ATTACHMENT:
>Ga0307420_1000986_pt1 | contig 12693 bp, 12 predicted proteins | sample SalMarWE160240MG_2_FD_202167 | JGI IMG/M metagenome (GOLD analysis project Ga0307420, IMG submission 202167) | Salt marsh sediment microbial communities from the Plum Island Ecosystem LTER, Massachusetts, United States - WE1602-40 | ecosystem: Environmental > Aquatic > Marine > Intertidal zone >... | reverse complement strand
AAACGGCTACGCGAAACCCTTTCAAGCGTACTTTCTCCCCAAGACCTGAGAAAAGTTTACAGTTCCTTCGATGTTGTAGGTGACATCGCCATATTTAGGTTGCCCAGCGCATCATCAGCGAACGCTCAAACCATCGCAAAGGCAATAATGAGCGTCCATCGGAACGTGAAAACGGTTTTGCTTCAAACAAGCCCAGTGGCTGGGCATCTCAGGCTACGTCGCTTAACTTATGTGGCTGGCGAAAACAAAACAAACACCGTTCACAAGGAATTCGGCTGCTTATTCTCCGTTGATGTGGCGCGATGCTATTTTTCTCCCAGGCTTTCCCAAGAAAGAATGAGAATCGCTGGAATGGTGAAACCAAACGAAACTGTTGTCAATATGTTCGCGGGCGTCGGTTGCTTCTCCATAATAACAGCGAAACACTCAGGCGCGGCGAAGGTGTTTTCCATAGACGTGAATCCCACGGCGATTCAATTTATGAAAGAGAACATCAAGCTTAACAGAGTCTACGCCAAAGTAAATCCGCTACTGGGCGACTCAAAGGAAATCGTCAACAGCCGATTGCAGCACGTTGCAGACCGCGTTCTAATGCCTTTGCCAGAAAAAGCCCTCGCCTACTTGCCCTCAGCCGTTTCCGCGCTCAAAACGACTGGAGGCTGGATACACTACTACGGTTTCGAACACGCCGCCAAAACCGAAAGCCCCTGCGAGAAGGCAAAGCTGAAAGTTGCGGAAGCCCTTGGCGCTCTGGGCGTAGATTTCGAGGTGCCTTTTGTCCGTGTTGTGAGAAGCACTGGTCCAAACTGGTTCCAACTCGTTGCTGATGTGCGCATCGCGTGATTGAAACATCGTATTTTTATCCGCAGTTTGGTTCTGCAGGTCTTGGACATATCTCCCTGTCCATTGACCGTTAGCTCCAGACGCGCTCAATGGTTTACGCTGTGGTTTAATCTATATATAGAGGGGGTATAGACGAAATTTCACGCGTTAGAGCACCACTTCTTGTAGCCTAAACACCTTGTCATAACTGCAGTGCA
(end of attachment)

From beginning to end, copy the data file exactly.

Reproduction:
>Ga0307420_1000986_pt1 | contig 12693 bp, 12 predicted proteins | sample SalMarWE160240MG_2_FD_202167 | JGI IMG/M metagenome (GOLD analysis project Ga0307420, IMG submission 202167) | Salt marsh sediment microbial communities from the Plum Island Ecosystem LTER, Massachusetts, United States - WE1602-40 | ecosystem: Environmental > Aquatic > Marine > Intertidal zone >... | reverse complement strand
AAACGGCTACGCGAAACCCTTTCAAGCGTACTTTCTCCCCAAGACCTGAGAAAAGTTTACAGTTCCTTCGATGTTGTAGGTGACATCGCCATATTTAGGTTGCCCAGCGCATCATCAGCGAACGCTCAAACCATCGCAAAGGCAATAATGAGCGTCCATCGGAACGTGAAAACGGTTTTGCTTCAAACAAGCCCAGTGGCTGGGCATCTCAGGCTACGTCGCTTAACTTATGTGGCTGGCGAAAACAAAACAAACACCGTTCACAAGGAATTCGGCTGCTTATTCTCCGTTGATGTGGCGCGATGCTATTTTTCTCCCAGGCTTTCCCAAGAAAGAATGAGAATCGCTGGAATGGTGAAACCAAACGAAACTGTTGTCAATATGTTCGCGGGCGTCGGTTGCTTCTCCATAATAACAGCGAAACACTCAGGCGCGGCGAAGGTGTTTTCCATAGACGTGAATCCCACGGCGATTCAATTTATGAAAGAGAACATCAAGCTTAACAGAGTCTACGCCAAAGTAAATCCGCTACTGGGCGACTCAAAGGAAATCGTCAACAGCCGATTGCAGCACGTTGCAGACCGCGTTCTAATGCCTTTGCCAGAAAAAGCCCTCGCCTACTTGCCCTCAGCCGTTTCCGCGCTCAAAACGACTGGAGGCTGGATACACTACTACGGTTTCGAACACGCCGCCAAAACCGAAAGCCCCTGCGAGAAGGCAAAGCTGAAAGTTGCGGAAGCCCTTGGCGCTCTGGGCGTAGATTTCGAGGTGCCTTTTGTCCGTGTTGTGAGAAGCACTGGTCCAAACTGGTTCCAACTCGTTGCTGATGTGCGCATCGCGTGATTGAAACATCGTATTTTTATCCGCAGTTTGGTTCTGCAGGTCTTGGACATATCTCCCTGTCCATTGACCGTTAGCTCCAGACGCGCTCAATGGTTTACGCTGTGGTTTAATCTATATATAGAGGGGGTATAGACGAAATTTCACGCGTTAGAGCACCACTTCTTGTAGCCTAAACACCTTGTCATAACTGCAGTGCA